On December 10 Turkish President Recep Tayyip Erdogan said he had discussed forming a six-country regional cooperation platform with his Azeri counterpart.
Speaking alongside Azeri President Ilham Aliyev, Erdogan said “Armenia could participate in the planned regional platform along with Turkey, Russia, Iran, Azerbaijan and Georgia if it contributed to regional peace”.
Ben Hodges, former commander of the US Army in Europe said that Georgia should demand Russian respect for Georgian sovereignty before it joins some platform that empowers the Kremlin in the region.
“The Kremlin is already issuing Russian passports to people in Nagorno-Karabakh, where is has deployed “piece keepers”; A standard Kremlin practice to cement its grip on an area for future justification of deployments and use of force. It has also begun deploying infrastructure for more than the original number of “piece keepers” is said it would deploy. None of this should surprise anybody,” he told the Accent.
As for the readiness of the West to adequately respond to current events in the region, Hodges satated:
“What real benefit to the young people of Georgia will this “platform” bring? The West cannot just stand by and complain about what the Kremlin is doing. We’ve got to recognize the strategic importance of the South Caucasus, the greater Black Sea region and the important geostrategic role of Georgia; but Georgia must resist absorbed back into this Russia’s “sphere” as well if it wants to protect its sovereignty.”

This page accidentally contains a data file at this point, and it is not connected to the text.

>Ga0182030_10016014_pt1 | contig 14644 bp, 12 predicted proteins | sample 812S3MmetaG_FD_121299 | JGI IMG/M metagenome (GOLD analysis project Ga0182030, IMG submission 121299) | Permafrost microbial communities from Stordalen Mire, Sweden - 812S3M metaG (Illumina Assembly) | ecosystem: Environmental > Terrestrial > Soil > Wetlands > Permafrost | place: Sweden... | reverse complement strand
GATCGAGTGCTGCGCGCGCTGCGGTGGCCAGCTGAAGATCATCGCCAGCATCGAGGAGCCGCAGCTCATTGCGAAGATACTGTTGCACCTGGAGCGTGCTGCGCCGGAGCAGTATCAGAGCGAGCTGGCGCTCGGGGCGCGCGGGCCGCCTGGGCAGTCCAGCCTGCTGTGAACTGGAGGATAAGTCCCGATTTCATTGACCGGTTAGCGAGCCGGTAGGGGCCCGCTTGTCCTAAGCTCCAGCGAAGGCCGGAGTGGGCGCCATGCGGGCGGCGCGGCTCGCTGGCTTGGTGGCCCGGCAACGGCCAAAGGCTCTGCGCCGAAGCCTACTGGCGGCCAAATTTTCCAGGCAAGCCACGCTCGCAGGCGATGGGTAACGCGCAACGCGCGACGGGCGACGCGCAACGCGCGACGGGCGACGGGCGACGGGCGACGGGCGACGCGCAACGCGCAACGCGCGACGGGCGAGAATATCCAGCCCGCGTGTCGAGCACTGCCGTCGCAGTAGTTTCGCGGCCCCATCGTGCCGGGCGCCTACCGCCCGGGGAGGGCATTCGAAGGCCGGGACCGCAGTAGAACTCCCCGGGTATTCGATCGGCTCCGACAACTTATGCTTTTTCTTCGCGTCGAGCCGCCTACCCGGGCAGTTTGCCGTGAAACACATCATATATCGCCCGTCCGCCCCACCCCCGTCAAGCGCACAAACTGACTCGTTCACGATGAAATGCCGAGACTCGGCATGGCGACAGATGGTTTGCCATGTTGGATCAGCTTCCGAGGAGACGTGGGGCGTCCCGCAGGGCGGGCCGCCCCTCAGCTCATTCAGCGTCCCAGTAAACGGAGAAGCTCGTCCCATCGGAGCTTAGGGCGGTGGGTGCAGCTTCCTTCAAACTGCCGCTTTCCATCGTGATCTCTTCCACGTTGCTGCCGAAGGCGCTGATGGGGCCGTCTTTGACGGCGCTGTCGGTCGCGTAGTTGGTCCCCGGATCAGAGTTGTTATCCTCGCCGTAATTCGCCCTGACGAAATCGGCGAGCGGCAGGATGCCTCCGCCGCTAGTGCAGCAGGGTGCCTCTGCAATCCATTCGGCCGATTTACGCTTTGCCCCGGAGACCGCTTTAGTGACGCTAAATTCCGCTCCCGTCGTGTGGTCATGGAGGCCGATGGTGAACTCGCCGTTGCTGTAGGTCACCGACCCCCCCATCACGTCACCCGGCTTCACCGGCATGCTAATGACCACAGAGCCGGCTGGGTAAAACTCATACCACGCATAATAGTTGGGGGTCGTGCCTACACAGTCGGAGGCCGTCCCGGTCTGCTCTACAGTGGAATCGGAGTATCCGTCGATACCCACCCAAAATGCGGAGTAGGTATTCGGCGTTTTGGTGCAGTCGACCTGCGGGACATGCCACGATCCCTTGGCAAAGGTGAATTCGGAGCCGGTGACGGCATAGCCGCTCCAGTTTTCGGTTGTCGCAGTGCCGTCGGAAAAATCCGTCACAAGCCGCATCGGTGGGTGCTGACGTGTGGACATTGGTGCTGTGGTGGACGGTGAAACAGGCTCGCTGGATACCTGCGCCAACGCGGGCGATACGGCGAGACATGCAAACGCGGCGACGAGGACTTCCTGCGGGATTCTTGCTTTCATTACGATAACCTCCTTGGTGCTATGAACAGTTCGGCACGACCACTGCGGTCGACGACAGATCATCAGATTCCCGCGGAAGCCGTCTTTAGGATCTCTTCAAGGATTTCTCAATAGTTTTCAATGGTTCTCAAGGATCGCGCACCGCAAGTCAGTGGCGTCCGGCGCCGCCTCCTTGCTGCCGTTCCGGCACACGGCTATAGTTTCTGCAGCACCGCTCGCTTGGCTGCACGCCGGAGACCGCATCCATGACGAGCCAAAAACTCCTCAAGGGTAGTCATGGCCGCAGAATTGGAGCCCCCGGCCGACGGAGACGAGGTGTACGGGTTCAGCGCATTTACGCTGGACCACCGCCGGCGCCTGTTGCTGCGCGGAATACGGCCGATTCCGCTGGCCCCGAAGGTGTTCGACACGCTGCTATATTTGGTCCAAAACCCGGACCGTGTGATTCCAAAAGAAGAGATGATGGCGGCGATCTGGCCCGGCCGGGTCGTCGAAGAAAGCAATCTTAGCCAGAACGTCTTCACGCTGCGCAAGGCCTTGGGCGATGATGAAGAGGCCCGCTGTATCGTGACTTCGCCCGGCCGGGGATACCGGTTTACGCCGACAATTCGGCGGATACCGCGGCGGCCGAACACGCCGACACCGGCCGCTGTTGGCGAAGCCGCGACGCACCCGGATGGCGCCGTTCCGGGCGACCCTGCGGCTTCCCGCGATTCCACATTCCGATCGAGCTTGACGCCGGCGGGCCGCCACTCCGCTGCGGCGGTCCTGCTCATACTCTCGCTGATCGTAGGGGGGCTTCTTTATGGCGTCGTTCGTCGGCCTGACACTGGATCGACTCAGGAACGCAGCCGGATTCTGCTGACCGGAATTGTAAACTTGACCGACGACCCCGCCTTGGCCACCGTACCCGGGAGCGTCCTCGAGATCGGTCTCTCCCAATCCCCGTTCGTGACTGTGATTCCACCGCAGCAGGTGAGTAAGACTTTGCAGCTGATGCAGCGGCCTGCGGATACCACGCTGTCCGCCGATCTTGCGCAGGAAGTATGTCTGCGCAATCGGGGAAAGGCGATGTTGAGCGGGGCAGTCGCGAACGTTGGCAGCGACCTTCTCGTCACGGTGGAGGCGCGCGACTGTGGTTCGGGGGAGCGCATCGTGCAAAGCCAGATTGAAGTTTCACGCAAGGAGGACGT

When asked about the fears on the West's possible voluntary departure from the region, he said:
“I don’t know about “voluntary departure”. I’m very proud of the work our excellent Ambassador Kelly Degnan, is doing in Tbilisi and of the sustained military-military cooperation between the U.S. and Georgia. But I would like to see this increased, to see a very strong statement from the incoming Biden Administration that we want NATO membership for Georgia in 2021; not via MAP, but with an accelerated, tailored process. And that we’d like to start putting in infrastructure in Georgia, if Georgia will invite the U.S. to do this. So that we can have logistics and rotational troop presence there in Georgia.
I’d also like to see Georgia and the U.S. work closely together to increase private investment in the South Caucasus; getting American and European nations to invest there would also cause governments to pay more attention to the security situation there, to protect their investments. Of course, the Kremlin does not want this”.
According to Hodges, the government of Georgia needs to have a public debate about Georgia’s national security strategy – a “whole of government” approach.
“Bring in the public with a series of town halls, have security, economy and infrastructure experts meet with the public, explain what the threats are, describe what is requested to protect Georgia from the Kremlin’s wide array of threats, and then build the national societal resilience to resist/deter those threats. That is even more important to Georgian security than NATO membership,” he added.